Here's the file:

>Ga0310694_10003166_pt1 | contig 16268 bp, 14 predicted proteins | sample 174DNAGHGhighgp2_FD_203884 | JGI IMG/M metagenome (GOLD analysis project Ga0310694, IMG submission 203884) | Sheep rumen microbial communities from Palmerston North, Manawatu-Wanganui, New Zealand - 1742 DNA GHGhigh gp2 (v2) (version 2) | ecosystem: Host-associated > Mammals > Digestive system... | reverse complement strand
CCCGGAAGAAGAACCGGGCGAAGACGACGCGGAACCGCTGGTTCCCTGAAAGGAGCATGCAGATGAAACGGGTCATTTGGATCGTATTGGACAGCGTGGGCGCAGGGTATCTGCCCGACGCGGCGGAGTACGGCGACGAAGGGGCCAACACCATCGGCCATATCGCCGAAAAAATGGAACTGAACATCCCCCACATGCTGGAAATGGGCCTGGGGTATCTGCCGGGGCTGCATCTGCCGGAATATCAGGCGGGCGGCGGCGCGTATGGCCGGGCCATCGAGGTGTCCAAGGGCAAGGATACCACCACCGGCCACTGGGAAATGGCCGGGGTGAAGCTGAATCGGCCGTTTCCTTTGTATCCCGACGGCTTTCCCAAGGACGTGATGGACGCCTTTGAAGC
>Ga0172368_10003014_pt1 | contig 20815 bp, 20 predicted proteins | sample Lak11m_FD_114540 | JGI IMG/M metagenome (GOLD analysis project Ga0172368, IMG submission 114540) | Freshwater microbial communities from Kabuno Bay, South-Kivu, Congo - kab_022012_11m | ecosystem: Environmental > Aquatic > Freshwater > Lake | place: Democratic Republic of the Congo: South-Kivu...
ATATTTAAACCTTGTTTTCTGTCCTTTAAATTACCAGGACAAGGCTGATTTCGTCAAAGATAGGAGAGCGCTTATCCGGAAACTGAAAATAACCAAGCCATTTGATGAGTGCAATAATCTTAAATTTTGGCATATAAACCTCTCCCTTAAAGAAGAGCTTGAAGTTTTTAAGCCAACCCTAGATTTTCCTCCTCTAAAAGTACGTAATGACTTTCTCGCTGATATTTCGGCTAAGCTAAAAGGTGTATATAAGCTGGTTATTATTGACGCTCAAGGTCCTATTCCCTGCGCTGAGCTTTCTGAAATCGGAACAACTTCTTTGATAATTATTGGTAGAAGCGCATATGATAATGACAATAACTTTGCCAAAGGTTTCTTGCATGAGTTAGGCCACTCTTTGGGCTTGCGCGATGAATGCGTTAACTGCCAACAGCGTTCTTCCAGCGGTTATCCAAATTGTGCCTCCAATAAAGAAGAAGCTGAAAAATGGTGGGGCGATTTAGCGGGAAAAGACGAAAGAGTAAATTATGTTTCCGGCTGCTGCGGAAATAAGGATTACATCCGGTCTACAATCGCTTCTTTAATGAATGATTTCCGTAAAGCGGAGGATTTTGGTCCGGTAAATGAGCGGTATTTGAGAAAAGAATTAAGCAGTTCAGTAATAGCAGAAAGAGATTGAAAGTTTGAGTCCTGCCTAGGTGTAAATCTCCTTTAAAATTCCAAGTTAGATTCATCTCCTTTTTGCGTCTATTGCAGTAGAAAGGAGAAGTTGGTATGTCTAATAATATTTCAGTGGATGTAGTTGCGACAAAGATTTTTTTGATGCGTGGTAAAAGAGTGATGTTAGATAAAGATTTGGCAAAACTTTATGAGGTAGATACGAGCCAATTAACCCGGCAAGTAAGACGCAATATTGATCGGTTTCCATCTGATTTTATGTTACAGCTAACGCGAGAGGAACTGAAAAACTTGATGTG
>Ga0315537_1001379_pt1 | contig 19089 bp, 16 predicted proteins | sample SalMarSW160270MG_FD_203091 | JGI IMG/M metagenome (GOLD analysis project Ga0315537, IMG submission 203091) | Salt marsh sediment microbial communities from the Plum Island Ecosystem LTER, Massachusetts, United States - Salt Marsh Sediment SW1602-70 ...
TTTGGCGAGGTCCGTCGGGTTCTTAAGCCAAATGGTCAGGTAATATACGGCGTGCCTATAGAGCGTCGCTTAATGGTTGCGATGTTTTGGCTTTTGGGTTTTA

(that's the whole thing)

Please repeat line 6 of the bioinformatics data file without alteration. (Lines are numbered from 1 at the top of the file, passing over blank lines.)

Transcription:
TTTGGCGAGGTCCGTCGGGTTCTTAAGCCAAATGGTCAGGTAATATACGGCGTGCCTATAGAGCGTCGCTTAATGGTTGCGATGTTTTGGCTTTTGGGTTTTA